Alyza’s current tutoring subjects are listed at the left. You
can read more about
Alyza’s qualifications in specific subjects below.
My experience working with elementary school students started years ago when I assisted my own three children with their homework. Then I began to help a few of their friends. Also, I took the training to become a Junior Great Books discussion leader, and enjoyed conducting discussion groups for third, fourth, and fifth graders at my children's school for several years.
More recently, I have served as a classroom aide in preschool classes, and as a tutor to kindergarteners and students in first through sixth grades in West Contra Costa schools. Getting to work with young learners in every grade has enabled me to develop a good understanding of the various grade level expectations for each grade.
My goal in working with students is to not only help youngsters to improve their academic skills and confidence, but also to instill in them a love of learning that will continue to motivate them throughout their school years and for the rest of their lives!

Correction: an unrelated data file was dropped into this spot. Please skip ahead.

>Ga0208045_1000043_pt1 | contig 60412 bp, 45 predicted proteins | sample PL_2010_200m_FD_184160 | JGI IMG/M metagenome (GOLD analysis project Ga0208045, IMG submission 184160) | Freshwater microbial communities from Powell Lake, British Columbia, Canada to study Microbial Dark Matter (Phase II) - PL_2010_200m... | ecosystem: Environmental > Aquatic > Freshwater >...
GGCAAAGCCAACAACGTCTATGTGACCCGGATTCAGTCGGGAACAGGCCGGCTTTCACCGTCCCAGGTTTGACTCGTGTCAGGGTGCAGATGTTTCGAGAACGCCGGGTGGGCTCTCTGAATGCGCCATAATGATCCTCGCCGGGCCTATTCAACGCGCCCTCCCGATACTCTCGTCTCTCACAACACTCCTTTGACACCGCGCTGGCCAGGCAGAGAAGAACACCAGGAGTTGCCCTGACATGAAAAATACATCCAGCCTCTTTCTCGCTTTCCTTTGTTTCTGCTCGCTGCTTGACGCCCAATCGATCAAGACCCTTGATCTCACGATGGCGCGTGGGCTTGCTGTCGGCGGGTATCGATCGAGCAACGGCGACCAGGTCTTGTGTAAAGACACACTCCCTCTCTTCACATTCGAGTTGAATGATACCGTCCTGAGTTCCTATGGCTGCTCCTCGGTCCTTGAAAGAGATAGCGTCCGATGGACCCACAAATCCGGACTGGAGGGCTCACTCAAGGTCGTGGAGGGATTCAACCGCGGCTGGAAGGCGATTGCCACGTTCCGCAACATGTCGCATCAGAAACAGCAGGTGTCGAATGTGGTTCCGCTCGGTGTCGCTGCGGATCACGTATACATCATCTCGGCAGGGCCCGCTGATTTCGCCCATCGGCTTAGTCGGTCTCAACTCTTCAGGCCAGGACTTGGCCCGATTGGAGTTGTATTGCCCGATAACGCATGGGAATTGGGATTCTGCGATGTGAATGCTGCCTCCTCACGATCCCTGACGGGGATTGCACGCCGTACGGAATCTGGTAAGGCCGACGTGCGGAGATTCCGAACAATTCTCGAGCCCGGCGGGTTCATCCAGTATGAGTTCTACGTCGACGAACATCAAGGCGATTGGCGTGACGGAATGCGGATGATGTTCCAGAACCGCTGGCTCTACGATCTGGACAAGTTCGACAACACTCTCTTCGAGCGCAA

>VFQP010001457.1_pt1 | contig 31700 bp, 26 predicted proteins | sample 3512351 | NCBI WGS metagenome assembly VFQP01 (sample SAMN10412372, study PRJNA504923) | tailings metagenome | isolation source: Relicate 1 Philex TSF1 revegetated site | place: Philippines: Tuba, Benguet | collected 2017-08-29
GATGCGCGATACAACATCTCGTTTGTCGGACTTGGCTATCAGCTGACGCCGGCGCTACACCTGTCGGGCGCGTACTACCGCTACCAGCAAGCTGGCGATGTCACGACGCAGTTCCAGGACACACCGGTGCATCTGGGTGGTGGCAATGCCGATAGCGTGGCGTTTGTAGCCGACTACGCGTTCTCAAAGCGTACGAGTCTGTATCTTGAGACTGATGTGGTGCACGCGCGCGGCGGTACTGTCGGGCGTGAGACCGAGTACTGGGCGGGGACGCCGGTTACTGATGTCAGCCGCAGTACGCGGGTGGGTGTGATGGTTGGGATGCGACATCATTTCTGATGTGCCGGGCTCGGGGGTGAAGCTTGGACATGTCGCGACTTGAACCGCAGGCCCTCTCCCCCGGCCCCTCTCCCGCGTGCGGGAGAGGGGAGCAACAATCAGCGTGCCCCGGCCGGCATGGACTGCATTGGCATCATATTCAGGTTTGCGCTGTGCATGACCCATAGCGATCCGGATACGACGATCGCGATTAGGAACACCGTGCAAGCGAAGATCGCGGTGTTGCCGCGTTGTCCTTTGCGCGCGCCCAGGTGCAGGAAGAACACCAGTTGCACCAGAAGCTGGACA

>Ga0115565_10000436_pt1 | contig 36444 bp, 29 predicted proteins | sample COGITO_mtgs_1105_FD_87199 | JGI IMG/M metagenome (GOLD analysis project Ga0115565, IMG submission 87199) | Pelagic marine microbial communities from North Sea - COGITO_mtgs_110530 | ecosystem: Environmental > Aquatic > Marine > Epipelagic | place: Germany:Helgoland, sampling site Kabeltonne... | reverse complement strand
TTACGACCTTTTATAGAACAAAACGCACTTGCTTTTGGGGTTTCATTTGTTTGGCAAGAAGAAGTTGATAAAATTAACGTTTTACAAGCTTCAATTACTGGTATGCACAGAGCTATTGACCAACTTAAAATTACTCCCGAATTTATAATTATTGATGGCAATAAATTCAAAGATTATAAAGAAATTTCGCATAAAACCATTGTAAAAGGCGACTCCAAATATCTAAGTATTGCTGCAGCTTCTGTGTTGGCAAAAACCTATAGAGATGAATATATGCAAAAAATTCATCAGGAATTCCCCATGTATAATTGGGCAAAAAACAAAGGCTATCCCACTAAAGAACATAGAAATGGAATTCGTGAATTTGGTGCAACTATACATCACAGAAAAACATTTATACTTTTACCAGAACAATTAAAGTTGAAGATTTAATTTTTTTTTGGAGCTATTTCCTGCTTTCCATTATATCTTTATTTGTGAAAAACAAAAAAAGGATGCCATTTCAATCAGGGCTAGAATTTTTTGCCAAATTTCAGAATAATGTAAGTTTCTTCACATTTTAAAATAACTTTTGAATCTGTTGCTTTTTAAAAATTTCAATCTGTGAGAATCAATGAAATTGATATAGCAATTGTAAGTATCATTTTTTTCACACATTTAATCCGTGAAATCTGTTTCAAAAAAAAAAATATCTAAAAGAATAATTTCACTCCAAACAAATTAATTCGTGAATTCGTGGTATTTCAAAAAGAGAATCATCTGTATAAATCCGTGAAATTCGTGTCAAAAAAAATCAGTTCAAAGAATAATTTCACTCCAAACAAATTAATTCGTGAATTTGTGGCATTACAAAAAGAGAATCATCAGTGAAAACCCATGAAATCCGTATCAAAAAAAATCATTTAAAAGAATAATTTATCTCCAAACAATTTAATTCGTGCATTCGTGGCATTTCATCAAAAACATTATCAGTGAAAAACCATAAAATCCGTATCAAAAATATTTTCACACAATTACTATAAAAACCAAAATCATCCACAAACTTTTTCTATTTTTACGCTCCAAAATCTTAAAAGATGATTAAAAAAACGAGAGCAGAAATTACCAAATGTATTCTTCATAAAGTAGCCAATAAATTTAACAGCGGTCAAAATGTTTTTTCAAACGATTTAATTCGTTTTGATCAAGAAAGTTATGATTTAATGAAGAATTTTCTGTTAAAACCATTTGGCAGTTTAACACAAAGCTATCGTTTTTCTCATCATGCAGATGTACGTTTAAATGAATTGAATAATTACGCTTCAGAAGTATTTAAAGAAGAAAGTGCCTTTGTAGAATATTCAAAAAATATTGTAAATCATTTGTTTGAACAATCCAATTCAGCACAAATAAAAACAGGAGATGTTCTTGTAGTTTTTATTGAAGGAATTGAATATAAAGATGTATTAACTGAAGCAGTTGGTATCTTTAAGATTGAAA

The student who has a solid foundation in elementary math is likely to continue to do well when later on facing the demands of high school algebra and geometry. Furthermore, elementary math has become more demanding in recent years, with the introduction of algebraic concepts, such as equations and variables.
Is your student having difficulty with learning addition or multiplication factors? Or understanding fractions and how to work with them? Or working with measurements, decimals, counting money, or doing word problems? All these skills are complex activities that may require several steps. I patiently prompt the student, so that she or he can derive a sense of accomplishment at each step of the process.